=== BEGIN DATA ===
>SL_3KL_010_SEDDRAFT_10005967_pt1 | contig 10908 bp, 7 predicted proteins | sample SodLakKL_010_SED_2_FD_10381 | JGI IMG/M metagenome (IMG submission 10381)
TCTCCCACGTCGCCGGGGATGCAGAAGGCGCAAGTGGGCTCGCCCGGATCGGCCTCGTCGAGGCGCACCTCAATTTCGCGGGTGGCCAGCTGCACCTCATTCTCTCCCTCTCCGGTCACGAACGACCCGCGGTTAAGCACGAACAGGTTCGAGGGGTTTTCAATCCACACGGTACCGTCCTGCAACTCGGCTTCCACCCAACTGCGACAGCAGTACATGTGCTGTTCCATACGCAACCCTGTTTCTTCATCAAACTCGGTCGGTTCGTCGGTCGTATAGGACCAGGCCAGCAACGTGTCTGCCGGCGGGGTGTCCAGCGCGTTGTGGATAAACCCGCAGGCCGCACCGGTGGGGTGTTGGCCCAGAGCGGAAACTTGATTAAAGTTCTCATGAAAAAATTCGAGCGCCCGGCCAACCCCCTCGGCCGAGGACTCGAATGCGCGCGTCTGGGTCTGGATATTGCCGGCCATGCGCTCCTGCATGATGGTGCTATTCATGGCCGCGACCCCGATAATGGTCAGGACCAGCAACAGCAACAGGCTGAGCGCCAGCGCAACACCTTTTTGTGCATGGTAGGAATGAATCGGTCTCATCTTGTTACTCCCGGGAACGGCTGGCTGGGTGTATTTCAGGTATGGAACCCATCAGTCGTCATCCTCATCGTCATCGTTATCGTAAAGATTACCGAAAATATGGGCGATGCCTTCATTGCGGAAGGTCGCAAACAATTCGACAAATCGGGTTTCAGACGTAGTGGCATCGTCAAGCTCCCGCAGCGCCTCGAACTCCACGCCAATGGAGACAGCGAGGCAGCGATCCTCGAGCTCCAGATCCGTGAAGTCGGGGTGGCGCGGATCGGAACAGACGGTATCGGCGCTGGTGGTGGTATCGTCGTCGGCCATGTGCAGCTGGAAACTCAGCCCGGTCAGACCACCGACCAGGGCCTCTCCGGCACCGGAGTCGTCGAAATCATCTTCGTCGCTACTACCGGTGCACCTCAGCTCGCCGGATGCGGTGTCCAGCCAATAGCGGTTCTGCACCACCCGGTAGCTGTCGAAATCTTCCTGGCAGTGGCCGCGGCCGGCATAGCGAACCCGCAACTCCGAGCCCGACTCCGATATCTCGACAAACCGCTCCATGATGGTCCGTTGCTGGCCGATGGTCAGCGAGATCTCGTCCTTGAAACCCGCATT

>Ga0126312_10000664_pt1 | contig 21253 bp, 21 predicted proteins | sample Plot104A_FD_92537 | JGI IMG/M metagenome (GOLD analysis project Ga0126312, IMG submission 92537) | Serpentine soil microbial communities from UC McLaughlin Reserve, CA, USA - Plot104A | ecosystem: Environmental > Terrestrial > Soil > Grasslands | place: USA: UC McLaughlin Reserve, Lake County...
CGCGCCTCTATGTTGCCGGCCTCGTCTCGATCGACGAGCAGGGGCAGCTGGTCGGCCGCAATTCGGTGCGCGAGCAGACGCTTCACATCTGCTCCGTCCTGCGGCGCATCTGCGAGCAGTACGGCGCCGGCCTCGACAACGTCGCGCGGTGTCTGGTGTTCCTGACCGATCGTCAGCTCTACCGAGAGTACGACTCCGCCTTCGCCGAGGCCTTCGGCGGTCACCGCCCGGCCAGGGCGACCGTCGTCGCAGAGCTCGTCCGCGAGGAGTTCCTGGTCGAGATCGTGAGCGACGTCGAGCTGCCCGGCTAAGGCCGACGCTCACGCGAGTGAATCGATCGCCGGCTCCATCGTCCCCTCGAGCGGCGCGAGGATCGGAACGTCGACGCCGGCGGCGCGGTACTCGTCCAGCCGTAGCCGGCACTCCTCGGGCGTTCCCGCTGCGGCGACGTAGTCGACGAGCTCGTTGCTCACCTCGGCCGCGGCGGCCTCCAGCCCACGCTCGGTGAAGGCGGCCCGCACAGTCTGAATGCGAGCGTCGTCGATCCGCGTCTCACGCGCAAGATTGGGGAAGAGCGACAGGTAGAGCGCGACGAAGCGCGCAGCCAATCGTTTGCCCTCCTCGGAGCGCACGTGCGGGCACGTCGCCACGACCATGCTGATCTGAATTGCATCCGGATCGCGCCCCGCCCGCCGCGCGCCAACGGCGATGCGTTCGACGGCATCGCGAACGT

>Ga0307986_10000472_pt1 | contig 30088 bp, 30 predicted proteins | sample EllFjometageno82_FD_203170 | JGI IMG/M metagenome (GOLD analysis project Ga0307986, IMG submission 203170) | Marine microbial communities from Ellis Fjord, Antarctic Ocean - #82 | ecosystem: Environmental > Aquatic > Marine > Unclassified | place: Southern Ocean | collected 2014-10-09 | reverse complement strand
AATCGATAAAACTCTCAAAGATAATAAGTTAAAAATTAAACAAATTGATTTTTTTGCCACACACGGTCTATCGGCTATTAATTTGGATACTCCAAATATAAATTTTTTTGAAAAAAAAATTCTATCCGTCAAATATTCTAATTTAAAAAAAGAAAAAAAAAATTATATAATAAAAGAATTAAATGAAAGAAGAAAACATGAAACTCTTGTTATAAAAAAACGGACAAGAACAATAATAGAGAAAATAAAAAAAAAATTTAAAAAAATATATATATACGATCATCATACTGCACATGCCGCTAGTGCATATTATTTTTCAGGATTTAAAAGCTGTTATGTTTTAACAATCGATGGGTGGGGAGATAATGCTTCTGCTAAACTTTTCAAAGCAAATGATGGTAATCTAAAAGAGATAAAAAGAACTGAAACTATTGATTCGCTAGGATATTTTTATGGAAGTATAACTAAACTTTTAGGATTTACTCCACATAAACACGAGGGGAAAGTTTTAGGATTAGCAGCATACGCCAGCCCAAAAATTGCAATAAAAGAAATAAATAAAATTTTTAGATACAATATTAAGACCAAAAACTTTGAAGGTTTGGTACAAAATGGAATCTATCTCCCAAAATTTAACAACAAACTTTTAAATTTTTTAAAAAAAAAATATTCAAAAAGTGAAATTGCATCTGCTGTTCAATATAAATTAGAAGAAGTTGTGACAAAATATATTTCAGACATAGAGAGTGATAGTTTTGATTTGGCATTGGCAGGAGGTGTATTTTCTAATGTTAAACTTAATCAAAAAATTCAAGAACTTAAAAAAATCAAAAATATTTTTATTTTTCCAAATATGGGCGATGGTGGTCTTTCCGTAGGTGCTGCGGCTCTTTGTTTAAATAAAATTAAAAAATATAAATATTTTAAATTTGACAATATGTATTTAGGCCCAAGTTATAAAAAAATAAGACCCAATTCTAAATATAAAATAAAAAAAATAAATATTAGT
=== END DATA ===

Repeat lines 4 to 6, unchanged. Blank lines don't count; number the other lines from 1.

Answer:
CGCGCCTCTATGTTGCCGGCCTCGTCTCGATCGACGAGCAGGGGCAGCTGGTCGGCCGCAATTCGGTGCGCGAGCAGACGCTTCACATCTGCTCCGTCCTGCGGCGCATCTGCGAGCAGTACGGCGCCGGCCTCGACAACGTCGCGCGGTGTCTGGTGTTCCTGACCGATCGTCAGCTCTACCGAGAGTACGACTCCGCCTTCGCCGAGGCCTTCGGCGGTCACCGCCCGGCCAGGGCGACCGTCGTCGCAGAGCTCGTCCGCGAGGAGTTCCTGGTCGAGATCGTGAGCGACGTCGAGCTGCCCGGCTAAGGCCGACGCTCACGCGAGTGAATCGATCGCCGGCTCCATCGTCCCCTCGAGCGGCGCGAGGATCGGAACGTCGACGCCGGCGGCGCGGTACTCGTCCAGCCGTAGCCGGCACTCCTCGGGCGTTCCCGCTGCGGCGACGTAGTCGACGAGCTCGTTGCTCACCTCGGCCGCGGCGGCCTCCAGCCCACGCTCGGTGAAGGCGGCCCGCACAGTCTGAATGCGAGCGTCGTCGATCCGCGTCTCACGCGCAAGATTGGGGAAGAGCGACAGGTAGAGCGCGACGAAGCGCGCAGCCAATCGTTTGCCCTCCTCGGAGCGCACGTGCGGGCACGTCGCCACGACCATGCTGATCTGAATTGCATCCGGATCGCGCCCCGCCCGCCGCGCGCCAACGGCGATGCGTTCGACGGCATCGCGAACGT

>Ga0307986_10000472_pt1 | contig 30088 bp, 30 predicted proteins | sample EllFjometageno82_FD_203170 | JGI IMG/M metagenome (GOLD analysis project Ga0307986, IMG submission 203170) | Marine microbial communities from Ellis Fjord, Antarctic Ocean - #82 | ecosystem: Environmental > Aquatic > Marine > Unclassified | place: Southern Ocean | collected 2014-10-09 | reverse complement strand
AATCGATAAAACTCTCAAAGATAATAAGTTAAAAATTAAACAAATTGATTTTTTTGCCACACACGGTCTATCGGCTATTAATTTGGATACTCCAAATATAAATTTTTTTGAAAAAAAAATTCTATCCGTCAAATATTCTAATTTAAAAAAAGAAAAAAAAAATTATATAATAAAAGAATTAAATGAAAGAAGAAAACATGAAACTCTTGTTATAAAAAAACGGACAAGAACAATAATAGAGAAAATAAAAAAAAAATTTAAAAAAATATATATATACGATCATCATACTGCACATGCCGCTAGTGCATATTATTTTTCAGGATTTAAAAGCTGTTATGTTTTAACAATCGATGGGTGGGGAGATAATGCTTCTGCTAAACTTTTCAAAGCAAATGATGGTAATCTAAAAGAGATAAAAAGAACTGAAACTATTGATTCGCTAGGATATTTTTATGGAAGTATAACTAAACTTTTAGGATTTACTCCACATAAACACGAGGGGAAAGTTTTAGGATTAGCAGCATACGCCAGCCCAAAAATTGCAATAAAAGAAATAAATAAAATTTTTAGATACAATATTAAGACCAAAAACTTTGAAGGTTTGGTACAAAATGGAATCTATCTCCCAAAATTTAACAACAAACTTTTAAATTTTTTAAAAAAAAAATATTCAAAAAGTGAAATTGCATCTGCTGTTCAATATAAATTAGAAGAAGTTGTGACAAAATATATTTCAGACATAGAGAGTGATAGTTTTGATTTGGCATTGGCAGGAGGTGTATTTTCTAATGTTAAACTTAATCAAAAAATTCAAGAACTTAAAAAAATCAAAAATATTTTTATTTTTCCAAATATGGGCGATGGTGGTCTTTCCGTAGGTGCTGCGGCTCTTTGTTTAAATAAAATTAAAAAATATAAATATTTTAAATTTGACAATATGTATTTAGGCCCAAGTTATAAAAAAATAAGACCCAATTCTAAATATAAAATAAAAAAAATAAATATTAGT